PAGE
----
https://doi.org/10.1371/journal.pbio.3001400.g003

As in the case of primary saccades, we compared the CS firing for corrective saccades made to the left and to the right, separated by using a bin size of 180°, in the “postcorrective saccadic period” of 0 to 100 ms from corrective saccade end. In other words, we only relied on the horizontal components of the corrective saccades in order to define their preferred and the antipreferred direction (PDcorr and PDcorr+180°, respectively, subscript corr: corrective saccades). We did this for each CS unit. The preferred direction of the corrective saccades corresponded to the preferred direction for primary saccades in only 42% of the PCs, i.e., a percentage that is close to the one to be expected in case of a random relationship of preferred directions for primary and for corrective saccades. Fig 3B depicts the population responses for corrective saccades made in the preferred and the antipreferred directions. Similar to the CS population response for primary saccades made into their preferred direction, we observed a clear peak of CS firing in the PDcorr (peak firing rate ± SEM: PDcorr = 2.33 ± 0.14 spikes/s; PDcorr+180° = 0.93 ± 0.07 spikes/s; Wilcoxon signed-rank test, p < 0.001, z = 7.74) during the “postcorrective saccadic period” (gray shaded region in Fig 3B). However, in contrast to the CS population response to primary saccades in PDps+180° (Fig 1E, green trace), the CS population response to corrective saccades in the PDcorr+180° direction exhibited a broader discharge during the “precorrective saccadic period” of 200 ms from corrective saccade onset (Fig 3A, bottom left panel, and Fig 3B, orange trace). We will discuss the basis of the CS modulation during this period in detail later after having first considered the amplitude tuning of the postcorrective saccade CS response.

To this end, we sorted all corrective saccades from all sessions in amplitude bins (bin size: 0.5 deg), pooling corrective saccades made in the PDcorr and PDcorr+180°, and plotted the CS peak firing rate as a function of corrective saccade amplitude. As shown in Fig 3C, this resulted in a clear postcorrective saccade peak whose size depended linearly on the amplitude (R-sq: 0.95, p = 0.027). This was also true when looking at the CS population responses separately for the PDcorr and PDcorr+180° (S4A–S4D Fig). Sorting corrective saccades based on duration, we observed that the peak of the CS population response occurred later if the corrective saccade took longer (Fig 3D; R-sq: 0.98, p = 0.081), a relationship that corresponds to the one for primary saccades. Further investigating the PDcorr and PDcorr+180° individually for effects of saccade duration on the CS timing revealed similar patterns in both cases (S4E–S4J Fig). Moreover, even the timing of modulation onsets (“troughs”) shifted with corrective saccade durations (S4 and S4J Fig).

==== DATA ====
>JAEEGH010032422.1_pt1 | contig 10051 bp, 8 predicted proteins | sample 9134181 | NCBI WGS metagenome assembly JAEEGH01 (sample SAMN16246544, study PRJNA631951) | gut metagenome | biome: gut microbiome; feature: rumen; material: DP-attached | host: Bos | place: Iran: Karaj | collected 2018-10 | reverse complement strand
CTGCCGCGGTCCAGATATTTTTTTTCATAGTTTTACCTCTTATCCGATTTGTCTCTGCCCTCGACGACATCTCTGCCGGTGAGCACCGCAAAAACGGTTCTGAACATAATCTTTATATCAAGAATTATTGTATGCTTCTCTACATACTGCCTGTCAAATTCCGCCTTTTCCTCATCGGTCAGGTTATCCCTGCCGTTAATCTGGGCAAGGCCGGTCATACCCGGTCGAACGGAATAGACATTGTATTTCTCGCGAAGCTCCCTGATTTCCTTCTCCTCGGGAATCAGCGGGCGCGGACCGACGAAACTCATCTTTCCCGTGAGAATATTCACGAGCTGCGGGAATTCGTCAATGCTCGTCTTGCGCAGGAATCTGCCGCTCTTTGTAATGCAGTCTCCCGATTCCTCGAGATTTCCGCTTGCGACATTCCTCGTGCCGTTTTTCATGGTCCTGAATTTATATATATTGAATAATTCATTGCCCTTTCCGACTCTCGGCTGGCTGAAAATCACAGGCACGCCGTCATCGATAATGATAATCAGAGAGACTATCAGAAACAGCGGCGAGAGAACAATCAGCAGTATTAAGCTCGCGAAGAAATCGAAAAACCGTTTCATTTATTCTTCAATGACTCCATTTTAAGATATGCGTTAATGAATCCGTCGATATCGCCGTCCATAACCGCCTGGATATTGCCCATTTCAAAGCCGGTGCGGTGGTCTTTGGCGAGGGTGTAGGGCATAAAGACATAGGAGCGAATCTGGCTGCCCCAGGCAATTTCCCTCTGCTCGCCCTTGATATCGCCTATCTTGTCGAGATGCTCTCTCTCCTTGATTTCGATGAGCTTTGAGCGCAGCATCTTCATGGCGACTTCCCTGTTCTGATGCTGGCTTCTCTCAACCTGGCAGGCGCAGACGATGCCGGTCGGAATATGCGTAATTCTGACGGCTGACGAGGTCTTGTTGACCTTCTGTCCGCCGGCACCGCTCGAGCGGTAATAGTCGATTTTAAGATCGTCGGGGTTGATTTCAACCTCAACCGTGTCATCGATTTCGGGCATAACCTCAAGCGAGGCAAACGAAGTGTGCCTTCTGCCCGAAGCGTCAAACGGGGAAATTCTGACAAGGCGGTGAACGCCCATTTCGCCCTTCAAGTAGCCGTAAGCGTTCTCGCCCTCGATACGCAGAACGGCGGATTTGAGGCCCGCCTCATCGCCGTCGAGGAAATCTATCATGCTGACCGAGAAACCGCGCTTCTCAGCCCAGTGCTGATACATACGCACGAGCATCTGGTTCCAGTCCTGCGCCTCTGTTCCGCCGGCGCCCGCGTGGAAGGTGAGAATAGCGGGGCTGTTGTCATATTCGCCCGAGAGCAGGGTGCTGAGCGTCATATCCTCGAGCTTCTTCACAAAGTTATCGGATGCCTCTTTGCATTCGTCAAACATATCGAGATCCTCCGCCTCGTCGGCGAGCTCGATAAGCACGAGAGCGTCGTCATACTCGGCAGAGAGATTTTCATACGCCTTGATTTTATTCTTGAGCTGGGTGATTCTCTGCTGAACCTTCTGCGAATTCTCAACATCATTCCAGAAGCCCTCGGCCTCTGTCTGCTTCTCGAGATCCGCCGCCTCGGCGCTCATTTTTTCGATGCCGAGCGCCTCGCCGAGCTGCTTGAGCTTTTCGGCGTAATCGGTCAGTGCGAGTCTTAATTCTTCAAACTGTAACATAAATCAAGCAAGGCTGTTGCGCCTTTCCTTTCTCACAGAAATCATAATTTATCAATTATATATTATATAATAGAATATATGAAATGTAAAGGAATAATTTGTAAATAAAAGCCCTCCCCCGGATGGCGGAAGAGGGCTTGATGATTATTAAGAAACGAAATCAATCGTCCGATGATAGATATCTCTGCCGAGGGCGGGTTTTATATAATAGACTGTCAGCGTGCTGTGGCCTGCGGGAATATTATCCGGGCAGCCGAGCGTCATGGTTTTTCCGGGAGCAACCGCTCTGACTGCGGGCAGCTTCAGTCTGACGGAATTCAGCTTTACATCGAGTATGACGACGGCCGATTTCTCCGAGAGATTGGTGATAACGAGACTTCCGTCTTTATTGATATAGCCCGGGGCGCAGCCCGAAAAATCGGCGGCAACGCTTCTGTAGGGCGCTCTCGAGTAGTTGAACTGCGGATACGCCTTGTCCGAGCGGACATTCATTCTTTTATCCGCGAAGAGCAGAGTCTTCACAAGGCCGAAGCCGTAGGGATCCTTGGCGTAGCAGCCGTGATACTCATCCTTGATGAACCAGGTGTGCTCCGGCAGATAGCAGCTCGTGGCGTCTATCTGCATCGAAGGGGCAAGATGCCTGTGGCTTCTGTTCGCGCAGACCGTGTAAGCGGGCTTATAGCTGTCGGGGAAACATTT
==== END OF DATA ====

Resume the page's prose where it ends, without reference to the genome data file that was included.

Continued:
Our results on corrective saccades clearly indicate that CSs carry precise information on corrective saccade amplitudes and timing in the “postcorrective saccadic period” in a manner that is very similar to information on primary saccades in the “early postsaccadic period.”

Complex spikes convey error-related information

As mentioned in the previous section, we also observed an increase in CS firing for corrective saccades in PDcorr+180° −200 to 0 ms from corrective saccade onset (Fig 3B, orange trace).

Could it be that this modulation that starts building up around the end of preceding primary saccades (Fig 3B, mean saccade end = 305.2 ms; inverted black triangle) is simply a delayed response to the preceding primary saccades as discussed in the earlier sections? Or was it related to retinal errors resulting from imprecise primary saccades prompting subsequent corrective saccades? To explore this alternative, we sorted all primary saccades recorded for a given PC according to the direction of the retinal error, i.e., the vector pointing from the primary saccade end toward the target location, ignoring primary saccade directions and their starting points (see illustration in Fig 1A). The error direction for which higher CS firing was observed in the “precorrective saccadic period” was labeled PDerror and the opposite direction, PDerror+180°. For each PC, we calculated CS responses to primary saccades that caused errors in PDerror and PDerror+180°, respectively, to compute CS population responses for these 2 directions. As shown in Fig 4A, the population averages differed in this “early post saccadic period” with the average in the preferred error direction characterized by a “burst-tonic” profile (red trace), starting to deviate from the population average for the opposite direction (purple trace) a few 10 ms after saccade offset, exhibiting a peak firing rate about 50 ms after saccade offset and staying elevated until well after 200 ms. Note that, also, the profile for the opposite direction showed an early peak while lacking the later tonic response component.